Job applications surge due with return to work after festive break

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Job applications are set to surge today as people return to work and decide to move on, a report predicts.

Jobsite said there was a 60% increase in applications on the first day back in work a year ago, with the trend expected to continue.

Nick Gold, chief executive of Jobsite, said: "Our data suggests that rather than using their time off to find their next role, candidates are stepping up their job searches once they return to work.

"We see a remarkable growth in applications, candidate registrations and visits during the first working week of the year, with an exceptional spike on the first working Monday as professionals settle back into their routine and begin to action their New Year's resolutions.

"What's more surprising is the number of visits and applications on Christmas Day. Clearly jobseekers are finding time between opening presents and eating the turkey to find their next job."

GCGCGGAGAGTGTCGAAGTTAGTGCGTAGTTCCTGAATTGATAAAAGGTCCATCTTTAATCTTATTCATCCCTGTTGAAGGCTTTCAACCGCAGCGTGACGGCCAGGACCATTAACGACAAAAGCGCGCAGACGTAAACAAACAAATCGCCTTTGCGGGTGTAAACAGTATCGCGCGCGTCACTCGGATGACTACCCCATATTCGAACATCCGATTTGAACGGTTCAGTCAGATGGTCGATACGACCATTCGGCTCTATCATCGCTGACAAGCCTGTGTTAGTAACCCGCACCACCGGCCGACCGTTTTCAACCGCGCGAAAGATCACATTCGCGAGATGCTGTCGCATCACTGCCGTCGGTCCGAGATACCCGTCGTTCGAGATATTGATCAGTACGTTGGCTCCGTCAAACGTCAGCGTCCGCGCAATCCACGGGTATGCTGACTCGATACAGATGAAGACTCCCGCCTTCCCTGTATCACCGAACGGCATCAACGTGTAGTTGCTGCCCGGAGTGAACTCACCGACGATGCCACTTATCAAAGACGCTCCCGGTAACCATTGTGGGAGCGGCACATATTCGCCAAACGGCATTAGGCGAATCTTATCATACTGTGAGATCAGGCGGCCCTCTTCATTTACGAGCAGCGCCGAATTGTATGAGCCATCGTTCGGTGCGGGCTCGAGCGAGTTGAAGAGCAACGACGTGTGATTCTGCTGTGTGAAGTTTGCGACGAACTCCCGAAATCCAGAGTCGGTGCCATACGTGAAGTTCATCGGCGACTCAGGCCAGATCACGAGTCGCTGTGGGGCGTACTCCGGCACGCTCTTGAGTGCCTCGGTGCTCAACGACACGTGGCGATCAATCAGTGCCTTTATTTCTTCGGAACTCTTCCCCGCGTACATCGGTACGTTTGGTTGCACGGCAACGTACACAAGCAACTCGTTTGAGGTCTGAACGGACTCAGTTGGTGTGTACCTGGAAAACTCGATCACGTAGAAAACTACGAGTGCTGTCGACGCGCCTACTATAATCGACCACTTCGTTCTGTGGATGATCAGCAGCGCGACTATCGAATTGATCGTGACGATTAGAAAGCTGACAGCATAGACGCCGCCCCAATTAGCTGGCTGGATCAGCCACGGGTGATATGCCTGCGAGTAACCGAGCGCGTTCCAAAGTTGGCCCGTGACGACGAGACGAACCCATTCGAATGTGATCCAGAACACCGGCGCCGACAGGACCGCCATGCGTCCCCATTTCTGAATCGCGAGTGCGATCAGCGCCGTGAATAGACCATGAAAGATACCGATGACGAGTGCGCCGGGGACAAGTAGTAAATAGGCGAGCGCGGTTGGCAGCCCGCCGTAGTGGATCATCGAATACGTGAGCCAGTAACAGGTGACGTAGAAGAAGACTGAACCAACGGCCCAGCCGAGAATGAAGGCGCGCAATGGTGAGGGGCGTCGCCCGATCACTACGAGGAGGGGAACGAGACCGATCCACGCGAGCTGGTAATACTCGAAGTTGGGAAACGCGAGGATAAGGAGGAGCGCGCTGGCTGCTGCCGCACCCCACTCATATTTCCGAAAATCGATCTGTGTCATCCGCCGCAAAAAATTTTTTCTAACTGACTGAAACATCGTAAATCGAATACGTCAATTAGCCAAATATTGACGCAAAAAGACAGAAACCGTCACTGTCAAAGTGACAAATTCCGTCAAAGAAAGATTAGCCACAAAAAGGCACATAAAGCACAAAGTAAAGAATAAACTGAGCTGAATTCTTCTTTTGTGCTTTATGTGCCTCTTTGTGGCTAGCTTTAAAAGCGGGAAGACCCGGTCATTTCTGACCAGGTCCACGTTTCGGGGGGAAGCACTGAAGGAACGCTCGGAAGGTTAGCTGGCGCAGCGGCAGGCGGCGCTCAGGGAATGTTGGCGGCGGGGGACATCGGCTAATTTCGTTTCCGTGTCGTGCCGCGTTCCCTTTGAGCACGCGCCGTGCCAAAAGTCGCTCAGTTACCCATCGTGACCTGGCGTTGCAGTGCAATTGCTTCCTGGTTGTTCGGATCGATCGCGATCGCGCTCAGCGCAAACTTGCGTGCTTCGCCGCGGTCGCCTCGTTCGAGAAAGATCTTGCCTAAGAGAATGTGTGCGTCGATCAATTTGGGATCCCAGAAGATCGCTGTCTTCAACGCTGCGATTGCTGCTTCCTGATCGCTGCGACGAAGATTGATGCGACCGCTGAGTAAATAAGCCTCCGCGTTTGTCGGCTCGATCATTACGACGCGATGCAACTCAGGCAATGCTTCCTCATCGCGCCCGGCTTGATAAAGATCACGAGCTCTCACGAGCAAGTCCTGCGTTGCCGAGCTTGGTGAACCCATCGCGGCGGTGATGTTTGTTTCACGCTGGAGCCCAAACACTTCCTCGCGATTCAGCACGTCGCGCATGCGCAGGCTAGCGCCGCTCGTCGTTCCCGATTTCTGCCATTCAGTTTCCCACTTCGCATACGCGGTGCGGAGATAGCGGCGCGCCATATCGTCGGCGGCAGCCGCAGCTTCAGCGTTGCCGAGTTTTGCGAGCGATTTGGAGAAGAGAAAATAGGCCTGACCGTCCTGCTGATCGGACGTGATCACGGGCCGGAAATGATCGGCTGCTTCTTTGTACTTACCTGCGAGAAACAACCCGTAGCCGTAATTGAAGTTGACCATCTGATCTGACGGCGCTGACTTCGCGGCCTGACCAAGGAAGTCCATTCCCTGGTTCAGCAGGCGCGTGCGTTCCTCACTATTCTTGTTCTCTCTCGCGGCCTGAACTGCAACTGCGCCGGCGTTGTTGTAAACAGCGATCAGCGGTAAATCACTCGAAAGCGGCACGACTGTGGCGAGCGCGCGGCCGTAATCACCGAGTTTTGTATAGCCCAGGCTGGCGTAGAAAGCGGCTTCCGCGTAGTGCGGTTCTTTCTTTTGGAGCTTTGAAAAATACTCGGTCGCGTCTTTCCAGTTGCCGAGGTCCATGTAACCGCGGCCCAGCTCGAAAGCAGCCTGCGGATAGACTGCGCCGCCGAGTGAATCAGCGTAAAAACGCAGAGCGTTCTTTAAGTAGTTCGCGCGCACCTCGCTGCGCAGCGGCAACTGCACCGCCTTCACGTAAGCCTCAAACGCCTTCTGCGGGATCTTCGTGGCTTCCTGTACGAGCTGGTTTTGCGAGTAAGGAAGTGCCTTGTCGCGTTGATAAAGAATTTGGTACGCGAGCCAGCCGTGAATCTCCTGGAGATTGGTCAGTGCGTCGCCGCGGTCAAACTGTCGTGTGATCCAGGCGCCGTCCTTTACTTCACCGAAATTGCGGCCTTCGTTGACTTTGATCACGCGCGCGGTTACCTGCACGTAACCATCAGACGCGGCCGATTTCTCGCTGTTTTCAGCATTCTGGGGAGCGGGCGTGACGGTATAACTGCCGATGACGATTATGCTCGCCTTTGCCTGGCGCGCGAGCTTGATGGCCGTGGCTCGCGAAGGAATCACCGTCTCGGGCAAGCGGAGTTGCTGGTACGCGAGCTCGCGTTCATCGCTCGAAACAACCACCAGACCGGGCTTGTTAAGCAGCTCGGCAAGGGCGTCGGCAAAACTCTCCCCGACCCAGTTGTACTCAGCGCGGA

Data from another job site, CV-Library, found that Liverpool, Edinburgh and London are the top locations to find a new job this year.

The top 10 cities to look for work in 2017 were said to be:

1. Liverpool 

2. Edinburgh 

3. London 

4. Southampton

5. Portsmouth 

6. Manchester 

7. Hull 

8. Cardiff 

9. Glasgow 

10. Bristol 

Lee Biggins, managing director of CV-Library, said: "It's great to see the job markets in these key UK cities performing so well, and it's particularly good news for local jobhunters who are looking for work this January."

A separate report by the Magnet.me site showed that most graduates are optimistic about finding a job this year.

Founder Vincent Karremans said: "Despite the seismic political and economic events of 2016, young people are buoyant about the year ahead.

"Brexit fears have not materialised and there is air of optimism. Alarmingly, though, more than half of those polled indicated they would leave the UK in 2017 to find work abroad.

"With the March Brexit deadline looming, they are clearly nervous about its impact and their future in the UK.